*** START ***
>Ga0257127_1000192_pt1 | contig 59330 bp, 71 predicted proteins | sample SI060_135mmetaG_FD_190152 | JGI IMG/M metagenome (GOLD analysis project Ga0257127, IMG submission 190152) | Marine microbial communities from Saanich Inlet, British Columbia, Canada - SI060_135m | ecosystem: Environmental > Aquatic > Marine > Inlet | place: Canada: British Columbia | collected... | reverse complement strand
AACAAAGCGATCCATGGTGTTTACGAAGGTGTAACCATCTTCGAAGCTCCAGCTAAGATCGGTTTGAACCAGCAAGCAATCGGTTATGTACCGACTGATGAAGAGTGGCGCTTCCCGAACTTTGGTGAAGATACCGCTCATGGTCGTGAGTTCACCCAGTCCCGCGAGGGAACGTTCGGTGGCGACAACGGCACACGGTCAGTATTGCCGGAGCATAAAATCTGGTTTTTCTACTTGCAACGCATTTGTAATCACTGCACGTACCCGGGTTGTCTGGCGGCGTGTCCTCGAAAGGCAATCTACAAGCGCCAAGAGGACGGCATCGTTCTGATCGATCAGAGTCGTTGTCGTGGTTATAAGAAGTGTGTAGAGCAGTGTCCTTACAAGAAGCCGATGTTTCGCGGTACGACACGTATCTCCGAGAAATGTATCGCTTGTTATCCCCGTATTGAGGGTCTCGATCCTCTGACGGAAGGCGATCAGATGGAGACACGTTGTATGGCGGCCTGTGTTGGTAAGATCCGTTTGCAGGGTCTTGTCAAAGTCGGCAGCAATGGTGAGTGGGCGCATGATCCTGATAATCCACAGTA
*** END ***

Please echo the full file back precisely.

>Ga0257127_1000192_pt1 | contig 59330 bp, 71 predicted proteins | sample SI060_135mmetaG_FD_190152 | JGI IMG/M metagenome (GOLD analysis project Ga0257127, IMG submission 190152) | Marine microbial communities from Saanich Inlet, British Columbia, Canada - SI060_135m | ecosystem: Environmental > Aquatic > Marine > Inlet | place: Canada: British Columbia | collected... | reverse complement strand
AACAAAGCGATCCATGGTGTTTACGAAGGTGTAACCATCTTCGAAGCTCCAGCTAAGATCGGTTTGAACCAGCAAGCAATCGGTTATGTACCGACTGATGAAGAGTGGCGCTTCCCGAACTTTGGTGAAGATACCGCTCATGGTCGTGAGTTCACCCAGTCCCGCGAGGGAACGTTCGGTGGCGACAACGGCACACGGTCAGTATTGCCGGAGCATAAAATCTGGTTTTTCTACTTGCAACGCATTTGTAATCACTGCACGTACCCGGGTTGTCTGGCGGCGTGTCCTCGAAAGGCAATCTACAAGCGCCAAGAGGACGGCATCGTTCTGATCGATCAGAGTCGTTGTCGTGGTTATAAGAAGTGTGTAGAGCAGTGTCCTTACAAGAAGCCGATGTTTCGCGGTACGACACGTATCTCCGAGAAATGTATCGCTTGTTATCCCCGTATTGAGGGTCTCGATCCTCTGACGGAAGGCGATCAGATGGAGACACGTTGTATGGCGGCCTGTGTTGGTAAGATCCGTTTGCAGGGTCTTGTCAAAGTCGGCAGCAATGGTGAGTGGGCGCATGATCCTGATAATCCACAGTA